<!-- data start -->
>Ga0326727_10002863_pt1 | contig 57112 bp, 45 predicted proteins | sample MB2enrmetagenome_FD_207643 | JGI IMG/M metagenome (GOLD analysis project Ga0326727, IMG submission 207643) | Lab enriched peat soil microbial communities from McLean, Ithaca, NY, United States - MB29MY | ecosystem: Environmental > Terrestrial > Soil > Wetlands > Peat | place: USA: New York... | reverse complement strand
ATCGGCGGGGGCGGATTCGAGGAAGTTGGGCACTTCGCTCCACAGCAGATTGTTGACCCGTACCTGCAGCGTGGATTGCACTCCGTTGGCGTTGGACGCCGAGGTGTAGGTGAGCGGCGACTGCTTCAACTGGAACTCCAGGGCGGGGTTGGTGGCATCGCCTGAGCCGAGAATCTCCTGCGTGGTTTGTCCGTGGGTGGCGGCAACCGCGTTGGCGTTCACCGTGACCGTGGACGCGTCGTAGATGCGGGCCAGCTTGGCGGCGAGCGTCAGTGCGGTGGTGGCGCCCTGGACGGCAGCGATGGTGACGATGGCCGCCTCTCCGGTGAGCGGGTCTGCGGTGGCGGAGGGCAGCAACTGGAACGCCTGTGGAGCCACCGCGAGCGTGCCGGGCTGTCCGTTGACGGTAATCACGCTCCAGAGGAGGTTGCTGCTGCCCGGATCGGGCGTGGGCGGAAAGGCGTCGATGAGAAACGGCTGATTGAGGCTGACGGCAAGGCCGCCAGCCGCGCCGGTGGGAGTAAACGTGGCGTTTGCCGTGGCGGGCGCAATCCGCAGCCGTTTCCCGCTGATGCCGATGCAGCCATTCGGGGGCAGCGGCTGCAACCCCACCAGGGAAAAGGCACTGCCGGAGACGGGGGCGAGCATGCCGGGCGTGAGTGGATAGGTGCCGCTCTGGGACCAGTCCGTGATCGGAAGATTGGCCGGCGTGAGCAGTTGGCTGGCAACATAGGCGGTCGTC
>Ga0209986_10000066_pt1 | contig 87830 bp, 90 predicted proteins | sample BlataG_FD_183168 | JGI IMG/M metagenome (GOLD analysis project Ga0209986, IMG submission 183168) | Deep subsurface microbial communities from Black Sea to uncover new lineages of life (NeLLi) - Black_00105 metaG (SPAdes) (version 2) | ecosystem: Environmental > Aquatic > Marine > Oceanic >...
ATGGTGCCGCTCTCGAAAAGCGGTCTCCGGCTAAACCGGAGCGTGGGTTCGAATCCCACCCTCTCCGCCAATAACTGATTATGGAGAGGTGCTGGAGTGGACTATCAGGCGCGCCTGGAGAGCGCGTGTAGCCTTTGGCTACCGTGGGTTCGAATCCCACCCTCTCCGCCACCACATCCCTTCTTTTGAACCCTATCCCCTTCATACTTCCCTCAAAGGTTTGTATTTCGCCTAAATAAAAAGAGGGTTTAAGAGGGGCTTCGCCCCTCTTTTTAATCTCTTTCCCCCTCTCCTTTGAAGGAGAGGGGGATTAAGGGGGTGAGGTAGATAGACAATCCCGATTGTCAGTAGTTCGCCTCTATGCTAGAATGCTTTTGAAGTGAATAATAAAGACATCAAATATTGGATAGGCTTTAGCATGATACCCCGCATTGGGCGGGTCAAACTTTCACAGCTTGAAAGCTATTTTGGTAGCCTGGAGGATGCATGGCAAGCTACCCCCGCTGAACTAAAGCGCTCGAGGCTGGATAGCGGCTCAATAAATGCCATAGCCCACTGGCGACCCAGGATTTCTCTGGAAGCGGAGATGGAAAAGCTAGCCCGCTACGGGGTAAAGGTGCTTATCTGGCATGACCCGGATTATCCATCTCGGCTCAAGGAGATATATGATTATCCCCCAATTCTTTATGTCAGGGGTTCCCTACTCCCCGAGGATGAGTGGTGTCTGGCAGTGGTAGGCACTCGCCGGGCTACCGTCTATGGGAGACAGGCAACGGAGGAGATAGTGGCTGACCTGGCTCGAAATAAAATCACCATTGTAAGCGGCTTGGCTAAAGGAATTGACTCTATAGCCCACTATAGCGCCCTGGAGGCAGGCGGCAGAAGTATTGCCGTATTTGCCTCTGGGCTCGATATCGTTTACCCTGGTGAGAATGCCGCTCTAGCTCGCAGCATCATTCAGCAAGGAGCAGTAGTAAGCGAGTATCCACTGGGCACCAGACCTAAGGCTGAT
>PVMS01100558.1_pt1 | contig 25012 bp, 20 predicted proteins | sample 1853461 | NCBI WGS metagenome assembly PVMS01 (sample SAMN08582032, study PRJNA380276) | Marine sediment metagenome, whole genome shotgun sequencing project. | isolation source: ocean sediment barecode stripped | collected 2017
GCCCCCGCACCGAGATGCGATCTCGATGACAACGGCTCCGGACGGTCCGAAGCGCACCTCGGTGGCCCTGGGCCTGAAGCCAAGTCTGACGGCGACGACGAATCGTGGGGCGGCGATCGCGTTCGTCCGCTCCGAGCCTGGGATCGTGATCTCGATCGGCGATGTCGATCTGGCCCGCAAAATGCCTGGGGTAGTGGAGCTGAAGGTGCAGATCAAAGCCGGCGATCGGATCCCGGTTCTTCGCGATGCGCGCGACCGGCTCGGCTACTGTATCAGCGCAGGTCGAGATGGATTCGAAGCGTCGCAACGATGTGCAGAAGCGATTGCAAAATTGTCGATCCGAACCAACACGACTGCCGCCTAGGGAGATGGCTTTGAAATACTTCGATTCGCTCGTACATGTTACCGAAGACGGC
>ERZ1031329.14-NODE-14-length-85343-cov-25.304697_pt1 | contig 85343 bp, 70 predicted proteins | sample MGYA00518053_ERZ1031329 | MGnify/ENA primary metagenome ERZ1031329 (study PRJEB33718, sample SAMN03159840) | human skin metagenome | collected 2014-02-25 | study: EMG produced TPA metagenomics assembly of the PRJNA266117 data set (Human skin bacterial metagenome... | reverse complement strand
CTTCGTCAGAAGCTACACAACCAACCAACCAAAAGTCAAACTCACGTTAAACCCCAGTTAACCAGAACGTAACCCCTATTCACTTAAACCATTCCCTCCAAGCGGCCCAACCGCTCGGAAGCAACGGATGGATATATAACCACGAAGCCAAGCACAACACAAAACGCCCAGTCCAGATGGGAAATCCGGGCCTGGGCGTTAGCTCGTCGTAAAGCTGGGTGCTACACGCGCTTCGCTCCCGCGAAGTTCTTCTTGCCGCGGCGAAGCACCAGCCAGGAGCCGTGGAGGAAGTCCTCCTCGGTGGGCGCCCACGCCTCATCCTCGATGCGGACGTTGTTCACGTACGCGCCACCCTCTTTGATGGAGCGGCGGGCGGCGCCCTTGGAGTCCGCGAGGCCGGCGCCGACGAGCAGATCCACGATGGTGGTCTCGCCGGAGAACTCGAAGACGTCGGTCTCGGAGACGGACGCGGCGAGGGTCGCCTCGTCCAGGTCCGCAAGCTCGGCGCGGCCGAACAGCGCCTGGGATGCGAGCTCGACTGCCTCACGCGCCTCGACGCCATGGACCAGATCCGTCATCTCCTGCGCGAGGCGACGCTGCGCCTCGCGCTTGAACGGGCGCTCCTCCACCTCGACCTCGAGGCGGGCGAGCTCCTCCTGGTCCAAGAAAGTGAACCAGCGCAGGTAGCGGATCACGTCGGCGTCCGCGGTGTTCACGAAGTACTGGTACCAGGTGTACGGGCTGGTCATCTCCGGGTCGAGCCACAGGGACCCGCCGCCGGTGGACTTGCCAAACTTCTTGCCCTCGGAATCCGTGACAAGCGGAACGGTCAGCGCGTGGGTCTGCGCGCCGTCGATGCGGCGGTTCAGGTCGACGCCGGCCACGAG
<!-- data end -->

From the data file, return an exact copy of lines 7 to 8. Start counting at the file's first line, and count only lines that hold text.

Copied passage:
>ERZ1031329.14-NODE-14-length-85343-cov-25.304697_pt1 | contig 85343 bp, 70 predicted proteins | sample MGYA00518053_ERZ1031329 | MGnify/ENA primary metagenome ERZ1031329 (study PRJEB33718, sample SAMN03159840) | human skin metagenome | collected 2014-02-25 | study: EMG produced TPA metagenomics assembly of the PRJNA266117 data set (Human skin bacterial metagenome... | reverse complement strand
CTTCGTCAGAAGCTACACAACCAACCAACCAAAAGTCAAACTCACGTTAAACCCCAGTTAACCAGAACGTAACCCCTATTCACTTAAACCATTCCCTCCAAGCGGCCCAACCGCTCGGAAGCAACGGATGGATATATAACCACGAAGCCAAGCACAACACAAAACGCCCAGTCCAGATGGGAAATCCGGGCCTGGGCGTTAGCTCGTCGTAAAGCTGGGTGCTACACGCGCTTCGCTCCCGCGAAGTTCTTCTTGCCGCGGCGAAGCACCAGCCAGGAGCCGTGGAGGAAGTCCTCCTCGGTGGGCGCCCACGCCTCATCCTCGATGCGGACGTTGTTCACGTACGCGCCACCCTCTTTGATGGAGCGGCGGGCGGCGCCCTTGGAGTCCGCGAGGCCGGCGCCGACGAGCAGATCCACGATGGTGGTCTCGCCGGAGAACTCGAAGACGTCGGTCTCGGAGACGGACGCGGCGAGGGTCGCCTCGTCCAGGTCCGCAAGCTCGGCGCGGCCGAACAGCGCCTGGGATGCGAGCTCGACTGCCTCACGCGCCTCGACGCCATGGACCAGATCCGTCATCTCCTGCGCGAGGCGACGCTGCGCCTCGCGCTTGAACGGGCGCTCCTCCACCTCGACCTCGAGGCGGGCGAGCTCCTCCTGGTCCAAGAAAGTGAACCAGCGCAGGTAGCGGATCACGTCGGCGTCCGCGGTGTTCACGAAGTACTGGTACCAGGTGTACGGGCTGGTCATCTCCGGGTCGAGCCACAGGGACCCGCCGCCGGTGGACTTGCCAAACTTCTTGCCCTCGGAATCCGTGACAAGCGGAACGGTCAGCGCGTGGGTCTGCGCGCCGTCGATGCGGCGGTTCAGGTCGACGCCGGCCACGAG